San Francisco donates equipment to help control BP oil spill 

San Francisco donated outdated and ineffective oil-spill containment equipment to assist with cleanup and control efforts in the Gulf of Mexico.

Oil-containment booms failed to control tens of thousands of gallons of fuel that gushed into San Francisco Bay from the Cosco Busan container ship in 2007.

The booms are long, white, absorbent, floating barriers that were designed prior to the 1970s to corral oil spilled on water.

The Port of San Francisco and Mayor Gavin Newsom announced Monday that 5,000 feet of donated boom was sent from The City to Louisiana on Friday to help control BP’s unprecedented oil spill.

“The need to offer aid and support has only grown this weekend as efforts to stop the flow of oil from the Gulf floor were dealt another setback,” Newsom said in a statement.

Replacement equipment is expected to be received by The City within five weeks to ensure that it is ready to help respond to any spills in the Bay.

Much of the fuel that spilled from the Cosco Busan simply washed over or under the booms after they were deployed in the Bay in late 2007.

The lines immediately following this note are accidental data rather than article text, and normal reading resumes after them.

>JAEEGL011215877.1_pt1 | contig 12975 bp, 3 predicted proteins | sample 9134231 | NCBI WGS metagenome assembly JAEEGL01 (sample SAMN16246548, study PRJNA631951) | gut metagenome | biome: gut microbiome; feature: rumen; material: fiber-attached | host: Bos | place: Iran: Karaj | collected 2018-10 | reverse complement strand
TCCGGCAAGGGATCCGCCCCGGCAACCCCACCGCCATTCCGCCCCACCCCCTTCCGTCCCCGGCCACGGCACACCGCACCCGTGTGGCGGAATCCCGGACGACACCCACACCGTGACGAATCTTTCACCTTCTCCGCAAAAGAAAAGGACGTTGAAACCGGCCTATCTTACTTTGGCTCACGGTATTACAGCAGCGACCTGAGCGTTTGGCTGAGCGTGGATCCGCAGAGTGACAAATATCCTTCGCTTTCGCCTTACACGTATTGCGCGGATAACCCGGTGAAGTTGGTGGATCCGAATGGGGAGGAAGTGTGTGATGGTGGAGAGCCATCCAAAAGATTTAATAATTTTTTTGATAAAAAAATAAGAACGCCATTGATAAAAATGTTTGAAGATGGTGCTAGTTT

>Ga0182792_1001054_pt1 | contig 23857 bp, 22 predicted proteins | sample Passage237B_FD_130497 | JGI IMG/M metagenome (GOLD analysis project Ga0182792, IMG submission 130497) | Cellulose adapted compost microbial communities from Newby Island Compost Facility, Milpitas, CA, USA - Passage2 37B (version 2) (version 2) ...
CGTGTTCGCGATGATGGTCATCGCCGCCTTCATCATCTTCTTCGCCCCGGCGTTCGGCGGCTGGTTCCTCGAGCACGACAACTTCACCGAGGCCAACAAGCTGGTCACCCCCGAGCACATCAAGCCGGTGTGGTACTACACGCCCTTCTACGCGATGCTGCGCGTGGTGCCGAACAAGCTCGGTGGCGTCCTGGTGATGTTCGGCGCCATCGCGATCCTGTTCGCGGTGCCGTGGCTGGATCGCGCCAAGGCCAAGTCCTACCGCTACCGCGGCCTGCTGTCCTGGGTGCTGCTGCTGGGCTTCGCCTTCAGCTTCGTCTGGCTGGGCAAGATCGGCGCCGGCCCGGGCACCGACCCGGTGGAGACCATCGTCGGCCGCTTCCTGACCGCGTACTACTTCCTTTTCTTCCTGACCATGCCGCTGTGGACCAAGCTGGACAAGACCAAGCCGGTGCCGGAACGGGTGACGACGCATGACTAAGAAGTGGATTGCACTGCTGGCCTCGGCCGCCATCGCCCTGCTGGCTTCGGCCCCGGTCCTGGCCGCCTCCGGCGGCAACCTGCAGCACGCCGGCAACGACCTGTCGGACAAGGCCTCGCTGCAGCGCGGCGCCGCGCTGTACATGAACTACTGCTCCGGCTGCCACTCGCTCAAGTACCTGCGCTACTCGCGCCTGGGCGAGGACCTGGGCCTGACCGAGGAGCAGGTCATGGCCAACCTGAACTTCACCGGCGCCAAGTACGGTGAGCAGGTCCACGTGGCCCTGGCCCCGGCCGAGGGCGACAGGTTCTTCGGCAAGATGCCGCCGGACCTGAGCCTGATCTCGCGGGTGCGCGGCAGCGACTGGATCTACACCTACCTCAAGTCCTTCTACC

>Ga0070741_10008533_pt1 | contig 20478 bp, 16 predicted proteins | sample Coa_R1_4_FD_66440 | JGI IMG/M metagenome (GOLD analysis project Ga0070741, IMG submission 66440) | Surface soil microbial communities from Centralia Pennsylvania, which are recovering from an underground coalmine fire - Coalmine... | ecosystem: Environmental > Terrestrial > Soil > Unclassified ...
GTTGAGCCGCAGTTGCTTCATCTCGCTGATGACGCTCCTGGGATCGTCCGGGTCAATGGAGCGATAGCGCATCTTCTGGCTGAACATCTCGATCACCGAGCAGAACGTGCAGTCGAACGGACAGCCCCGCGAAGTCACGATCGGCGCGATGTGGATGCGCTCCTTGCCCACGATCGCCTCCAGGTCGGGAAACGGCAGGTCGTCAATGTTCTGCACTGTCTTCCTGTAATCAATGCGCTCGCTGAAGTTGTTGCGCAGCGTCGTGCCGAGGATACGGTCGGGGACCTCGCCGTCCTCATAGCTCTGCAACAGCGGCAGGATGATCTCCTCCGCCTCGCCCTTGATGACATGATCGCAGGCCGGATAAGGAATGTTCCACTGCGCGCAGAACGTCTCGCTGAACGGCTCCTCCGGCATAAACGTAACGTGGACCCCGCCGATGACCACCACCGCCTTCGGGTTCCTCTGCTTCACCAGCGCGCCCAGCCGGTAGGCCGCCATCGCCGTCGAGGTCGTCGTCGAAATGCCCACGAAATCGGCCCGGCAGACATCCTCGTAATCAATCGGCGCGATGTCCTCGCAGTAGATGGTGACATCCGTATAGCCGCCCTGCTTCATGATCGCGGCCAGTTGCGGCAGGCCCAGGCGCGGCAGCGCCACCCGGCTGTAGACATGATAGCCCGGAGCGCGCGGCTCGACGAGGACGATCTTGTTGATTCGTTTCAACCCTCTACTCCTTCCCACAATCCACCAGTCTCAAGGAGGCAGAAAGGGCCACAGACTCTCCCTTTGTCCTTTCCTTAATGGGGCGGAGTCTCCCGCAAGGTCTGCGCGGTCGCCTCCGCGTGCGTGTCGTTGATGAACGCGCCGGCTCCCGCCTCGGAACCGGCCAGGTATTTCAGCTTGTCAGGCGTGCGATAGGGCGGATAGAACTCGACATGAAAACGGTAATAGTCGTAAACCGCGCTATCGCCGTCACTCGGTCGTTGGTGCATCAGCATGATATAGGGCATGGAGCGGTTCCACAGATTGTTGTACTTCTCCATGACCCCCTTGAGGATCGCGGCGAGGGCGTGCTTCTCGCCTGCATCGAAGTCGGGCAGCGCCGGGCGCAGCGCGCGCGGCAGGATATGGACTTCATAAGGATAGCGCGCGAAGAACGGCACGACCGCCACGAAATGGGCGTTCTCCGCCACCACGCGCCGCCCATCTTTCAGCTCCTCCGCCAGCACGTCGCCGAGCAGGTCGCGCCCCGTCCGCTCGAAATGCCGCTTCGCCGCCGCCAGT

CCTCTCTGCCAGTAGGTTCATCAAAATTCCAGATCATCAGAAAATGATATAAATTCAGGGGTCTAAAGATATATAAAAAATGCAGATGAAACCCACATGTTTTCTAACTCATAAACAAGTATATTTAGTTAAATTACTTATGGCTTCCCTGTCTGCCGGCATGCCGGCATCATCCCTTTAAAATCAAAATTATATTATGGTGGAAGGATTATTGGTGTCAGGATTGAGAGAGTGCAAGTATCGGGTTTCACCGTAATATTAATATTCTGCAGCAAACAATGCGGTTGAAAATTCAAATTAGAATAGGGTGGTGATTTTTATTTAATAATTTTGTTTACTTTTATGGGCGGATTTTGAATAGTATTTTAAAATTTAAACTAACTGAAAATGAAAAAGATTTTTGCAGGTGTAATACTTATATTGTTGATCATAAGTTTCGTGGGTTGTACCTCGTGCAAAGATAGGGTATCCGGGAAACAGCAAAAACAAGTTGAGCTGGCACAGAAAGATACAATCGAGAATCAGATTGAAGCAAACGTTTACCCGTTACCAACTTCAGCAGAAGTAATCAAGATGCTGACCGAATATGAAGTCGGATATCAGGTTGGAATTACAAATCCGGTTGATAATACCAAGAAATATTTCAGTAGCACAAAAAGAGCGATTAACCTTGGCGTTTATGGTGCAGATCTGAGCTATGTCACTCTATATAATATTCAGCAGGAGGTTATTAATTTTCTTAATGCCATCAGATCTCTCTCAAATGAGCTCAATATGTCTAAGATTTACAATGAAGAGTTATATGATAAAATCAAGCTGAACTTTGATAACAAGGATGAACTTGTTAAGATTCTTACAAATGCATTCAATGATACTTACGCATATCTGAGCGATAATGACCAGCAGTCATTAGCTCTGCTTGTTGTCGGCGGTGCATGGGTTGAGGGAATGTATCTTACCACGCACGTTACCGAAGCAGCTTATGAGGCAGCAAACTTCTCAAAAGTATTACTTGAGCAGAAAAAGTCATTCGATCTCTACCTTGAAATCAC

The shallow estuary’s notoriously strong currents and tides worsened the problem.

“If that current is more than 1 knot,” Marine Spill Response Corp. official Steve Ricks said during a 2007 Harbor Safety Committee hearing, “then that boom is going to tip over, and oil in the water will either go over or under.”

Despite the ineffectiveness of the outdated technology, it remains the front line of defense employed by scores of government agencies to help control oil spills in the United States.

Sen. Mark Leno, D-San Francisco, authored legislation after the Cosco Busan oil spill that would have provided $5 million in research grants to develop new oil spill response technology.

But Gov. Arnold Schwarzenegger vetoed the legislation, which would have been funded with oil taxes.

“This is unnecessary,” Schwarzenegger wrote in the veto message. “Using this money for an ongoing program depletes the (Oil Spill Response Trust) fund and sets a bad precedent that undermines its purpose: to ensure that there are always funds available for expedient response to an oil spill in the marine waters of the state.

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John Upton

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